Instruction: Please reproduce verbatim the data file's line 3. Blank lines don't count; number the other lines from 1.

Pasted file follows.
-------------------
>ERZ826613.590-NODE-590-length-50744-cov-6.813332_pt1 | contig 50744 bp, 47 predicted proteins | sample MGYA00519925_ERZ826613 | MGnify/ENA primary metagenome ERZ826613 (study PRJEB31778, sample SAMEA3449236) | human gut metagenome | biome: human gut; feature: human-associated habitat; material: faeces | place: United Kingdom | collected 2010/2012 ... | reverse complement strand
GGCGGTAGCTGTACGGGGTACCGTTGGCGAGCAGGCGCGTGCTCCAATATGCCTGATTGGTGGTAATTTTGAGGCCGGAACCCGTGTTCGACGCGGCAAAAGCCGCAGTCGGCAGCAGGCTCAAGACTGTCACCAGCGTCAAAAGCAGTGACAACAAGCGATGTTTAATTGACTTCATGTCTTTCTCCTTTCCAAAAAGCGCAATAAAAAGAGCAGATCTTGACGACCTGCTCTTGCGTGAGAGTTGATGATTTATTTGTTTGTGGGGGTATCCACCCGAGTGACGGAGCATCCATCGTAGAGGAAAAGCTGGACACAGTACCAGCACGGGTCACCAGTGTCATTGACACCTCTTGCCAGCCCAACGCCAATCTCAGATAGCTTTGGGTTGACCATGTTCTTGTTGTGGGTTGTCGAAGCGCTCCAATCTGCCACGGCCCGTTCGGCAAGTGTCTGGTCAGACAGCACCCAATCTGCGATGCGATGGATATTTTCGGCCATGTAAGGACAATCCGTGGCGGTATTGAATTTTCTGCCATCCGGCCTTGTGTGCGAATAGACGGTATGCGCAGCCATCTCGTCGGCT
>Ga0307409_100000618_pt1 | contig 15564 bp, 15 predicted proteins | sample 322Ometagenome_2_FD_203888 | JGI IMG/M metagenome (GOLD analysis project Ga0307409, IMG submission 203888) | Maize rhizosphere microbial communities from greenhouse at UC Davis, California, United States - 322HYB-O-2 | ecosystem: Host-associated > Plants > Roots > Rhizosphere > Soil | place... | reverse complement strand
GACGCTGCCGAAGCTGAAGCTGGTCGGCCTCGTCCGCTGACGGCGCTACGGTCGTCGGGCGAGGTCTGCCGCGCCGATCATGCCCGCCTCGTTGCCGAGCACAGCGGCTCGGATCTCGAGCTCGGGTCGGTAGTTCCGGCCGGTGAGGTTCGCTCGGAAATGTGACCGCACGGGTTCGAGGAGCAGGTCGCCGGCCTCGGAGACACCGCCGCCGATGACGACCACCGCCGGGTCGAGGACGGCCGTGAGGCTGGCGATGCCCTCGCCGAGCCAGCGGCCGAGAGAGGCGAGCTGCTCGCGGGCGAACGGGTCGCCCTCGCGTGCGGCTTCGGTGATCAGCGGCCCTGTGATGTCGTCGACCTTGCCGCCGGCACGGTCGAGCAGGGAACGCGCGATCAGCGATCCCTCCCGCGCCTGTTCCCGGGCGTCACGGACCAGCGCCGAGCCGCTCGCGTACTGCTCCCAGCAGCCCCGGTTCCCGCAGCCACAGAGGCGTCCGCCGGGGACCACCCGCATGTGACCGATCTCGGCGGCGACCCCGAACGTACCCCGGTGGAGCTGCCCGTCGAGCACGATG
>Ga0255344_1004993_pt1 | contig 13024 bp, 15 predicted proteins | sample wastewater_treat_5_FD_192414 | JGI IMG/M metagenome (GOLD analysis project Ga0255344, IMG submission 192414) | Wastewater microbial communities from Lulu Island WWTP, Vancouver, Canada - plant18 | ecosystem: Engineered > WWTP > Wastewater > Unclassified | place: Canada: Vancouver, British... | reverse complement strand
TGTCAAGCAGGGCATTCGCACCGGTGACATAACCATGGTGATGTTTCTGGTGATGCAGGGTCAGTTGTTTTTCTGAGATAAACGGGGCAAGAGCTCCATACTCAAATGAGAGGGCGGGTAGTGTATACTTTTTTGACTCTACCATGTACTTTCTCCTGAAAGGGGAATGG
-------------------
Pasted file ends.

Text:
>Ga0307409_100000618_pt1 | contig 15564 bp, 15 predicted proteins | sample 322Ometagenome_2_FD_203888 | JGI IMG/M metagenome (GOLD analysis project Ga0307409, IMG submission 203888) | Maize rhizosphere microbial communities from greenhouse at UC Davis, California, United States - 322HYB-O-2 | ecosystem: Host-associated > Plants > Roots > Rhizosphere > Soil | place... | reverse complement strand